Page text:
(L-R) Mark Andrews, Ally Financial; Joe Myers, Lazydays Employee Foundation; Bill Thompson, Ally Financial; Sherm Goldenberg, RVBusiness

Hundreds of Lazydays RV employees paused early Wednesday morning (Jan. 10) during an all-employee meeting at the dealership’s suburban Tampa headquarters to recognize the high-profile Florida RV retailer’s ambitious, youth-oriented, charitable programs for which the five-store dealer recently received the Arthur J. Decio Humanitarian Award sponsored by Ally Financial Inc.

The award, facilitated by RVBusiness magazine as part of the trade journal’s annual RVBusiness Top 50 RV Dealer Awards program, was formally presented in early November at a reception during the Recreation Vehicle Dealers Association (RVDA) International Convention/Expo in Las Vegas.

“We are honored to have received the esteemed Ally Financial Decio Humanitarian Award,” said Lazydays Chairman and CEO Bill Murnane. “Our Lazydays Employee Foundation has donated more than $1.7 million since 2005 to charities serving at-risk children and is proud to support the Florida, Colorado and Arizona communities.”

“Ally is proud to recognize Lazydays for its dedication to making its communities stronger and safer,” added Bill Thompson, Ally’s executive director of RV sales for the eastern U.S., who was on hand for the early morning meeting and for the presentation with RVBusiness of a $5,000 check toward additional Lazydays charitable outlays. “This extraordinary RV dealership and its employees ‘do it right’ for their communities day after day, and we celebrate their incredible example of giving.”  

RVBusiness Publisher Sherm Goldenberg told the crowd that neither his staff nor the industry veterans who make the RVB Top 50 selections were surprised by the fact that Lazydays was again named to the annual roster of RVBusiness Top 50 dealers, given the legendary dealership’s reputation as a “stand-up outfit with a reputation for doing the right thing” with regard to consumer care. And there was a general consensus among the judges that Lazydays was a worthy choice for the special award, named after Art Decio, the philanthropic-minded founder of Skyline Corp.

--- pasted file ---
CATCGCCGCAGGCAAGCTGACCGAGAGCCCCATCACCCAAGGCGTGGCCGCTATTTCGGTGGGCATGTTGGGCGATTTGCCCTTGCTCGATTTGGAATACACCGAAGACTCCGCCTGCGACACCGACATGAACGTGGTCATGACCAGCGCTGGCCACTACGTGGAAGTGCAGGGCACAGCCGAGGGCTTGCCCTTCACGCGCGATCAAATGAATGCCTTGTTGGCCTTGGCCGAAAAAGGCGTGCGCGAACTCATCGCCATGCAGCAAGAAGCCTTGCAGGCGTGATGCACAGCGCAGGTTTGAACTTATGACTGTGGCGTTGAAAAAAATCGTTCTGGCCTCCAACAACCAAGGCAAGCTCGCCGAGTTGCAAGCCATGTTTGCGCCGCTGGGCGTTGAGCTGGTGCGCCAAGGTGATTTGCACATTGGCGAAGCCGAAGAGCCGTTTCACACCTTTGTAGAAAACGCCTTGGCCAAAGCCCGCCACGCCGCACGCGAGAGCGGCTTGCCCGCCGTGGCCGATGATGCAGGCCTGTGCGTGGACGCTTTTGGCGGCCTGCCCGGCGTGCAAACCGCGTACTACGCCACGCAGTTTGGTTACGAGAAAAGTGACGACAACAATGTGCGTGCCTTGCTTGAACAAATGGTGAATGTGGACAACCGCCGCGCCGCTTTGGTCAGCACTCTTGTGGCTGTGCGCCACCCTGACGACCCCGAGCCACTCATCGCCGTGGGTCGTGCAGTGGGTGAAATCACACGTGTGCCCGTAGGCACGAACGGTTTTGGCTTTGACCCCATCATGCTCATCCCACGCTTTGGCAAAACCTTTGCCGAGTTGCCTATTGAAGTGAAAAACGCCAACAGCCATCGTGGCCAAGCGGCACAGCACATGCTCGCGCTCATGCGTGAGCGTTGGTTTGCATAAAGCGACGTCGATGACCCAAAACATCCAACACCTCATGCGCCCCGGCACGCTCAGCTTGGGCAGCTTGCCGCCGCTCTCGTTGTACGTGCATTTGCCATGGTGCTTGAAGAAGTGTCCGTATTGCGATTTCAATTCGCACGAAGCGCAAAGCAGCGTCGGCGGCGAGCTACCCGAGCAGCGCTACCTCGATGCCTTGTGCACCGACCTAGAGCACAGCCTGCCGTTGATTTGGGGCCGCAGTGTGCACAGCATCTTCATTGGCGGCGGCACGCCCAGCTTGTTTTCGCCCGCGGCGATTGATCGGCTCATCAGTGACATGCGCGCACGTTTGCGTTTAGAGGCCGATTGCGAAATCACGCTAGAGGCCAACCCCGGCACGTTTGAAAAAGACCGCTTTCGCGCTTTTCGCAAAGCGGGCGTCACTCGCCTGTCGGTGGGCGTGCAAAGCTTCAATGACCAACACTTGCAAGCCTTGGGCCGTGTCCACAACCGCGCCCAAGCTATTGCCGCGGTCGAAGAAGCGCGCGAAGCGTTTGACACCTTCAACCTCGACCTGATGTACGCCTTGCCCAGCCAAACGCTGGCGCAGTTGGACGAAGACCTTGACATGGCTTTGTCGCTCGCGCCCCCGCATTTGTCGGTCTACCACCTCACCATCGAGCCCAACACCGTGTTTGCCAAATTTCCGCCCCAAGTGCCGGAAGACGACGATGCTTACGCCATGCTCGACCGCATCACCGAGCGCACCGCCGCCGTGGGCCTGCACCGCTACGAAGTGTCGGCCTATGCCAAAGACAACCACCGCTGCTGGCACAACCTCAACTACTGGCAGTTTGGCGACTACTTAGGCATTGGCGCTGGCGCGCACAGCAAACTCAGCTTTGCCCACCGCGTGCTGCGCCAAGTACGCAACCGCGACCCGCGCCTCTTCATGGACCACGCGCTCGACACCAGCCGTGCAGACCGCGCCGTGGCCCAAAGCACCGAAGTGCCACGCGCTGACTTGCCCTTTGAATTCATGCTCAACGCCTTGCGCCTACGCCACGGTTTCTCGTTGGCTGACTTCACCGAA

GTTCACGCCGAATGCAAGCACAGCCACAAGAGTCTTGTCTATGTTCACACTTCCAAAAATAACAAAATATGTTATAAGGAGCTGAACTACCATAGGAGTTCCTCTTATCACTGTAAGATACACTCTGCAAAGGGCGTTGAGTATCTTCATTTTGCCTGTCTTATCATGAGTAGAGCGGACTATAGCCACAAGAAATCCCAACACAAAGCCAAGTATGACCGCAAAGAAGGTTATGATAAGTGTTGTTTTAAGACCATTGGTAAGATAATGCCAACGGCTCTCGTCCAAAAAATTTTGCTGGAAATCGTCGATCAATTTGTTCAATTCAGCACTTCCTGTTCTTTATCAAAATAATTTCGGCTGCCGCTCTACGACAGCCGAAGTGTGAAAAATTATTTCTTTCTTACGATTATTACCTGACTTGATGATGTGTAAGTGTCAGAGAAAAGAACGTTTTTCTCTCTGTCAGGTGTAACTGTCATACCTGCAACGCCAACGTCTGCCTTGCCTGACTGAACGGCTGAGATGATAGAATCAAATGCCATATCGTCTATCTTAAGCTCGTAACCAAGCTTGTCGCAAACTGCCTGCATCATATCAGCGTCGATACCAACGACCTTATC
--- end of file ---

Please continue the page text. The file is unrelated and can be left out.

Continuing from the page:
But the most surprising twist, he added, came in early November when Lazydays informed attendees at the Las Vegas awards reception that the Tampa-based dealership, in addition to its donations to existing charities including an emergency foster-care shelter, a homeless youth outreach and a medical clinic for homeless children, had also decided to give $350,000 to launch “Bridging Freedom,” the Tampa Bay area’s first long-term treatment facility for young girls rescued from human trafficking.

That said, Lazydays spokesmen stressed that the Lazydays Employee Foundation will continue to throw its considerable charitable weight behind other organizations like “Youth on Their Own,” educating and empowering Arizona’s homeless youth to stay in school; “The Matthews House,” empowering Colorado’s youth who lack significant family support in their lives; and “The Gathering Place,” serving Colorado’s women and their children who are experiencing poverty or homelessness.

Speaking afterward on behalf of Lazydays’s employees, Joe Myers, the foundation’s president, said the gift reflects the employees’ wish “to help the neediest of children” in their respective communities. “This is a contribution from Lazydays’ employees and our supporters to one of the most vulnerable parts of our community,” said Myers. “We are thrilled to be able to do something that will change lives for the better.”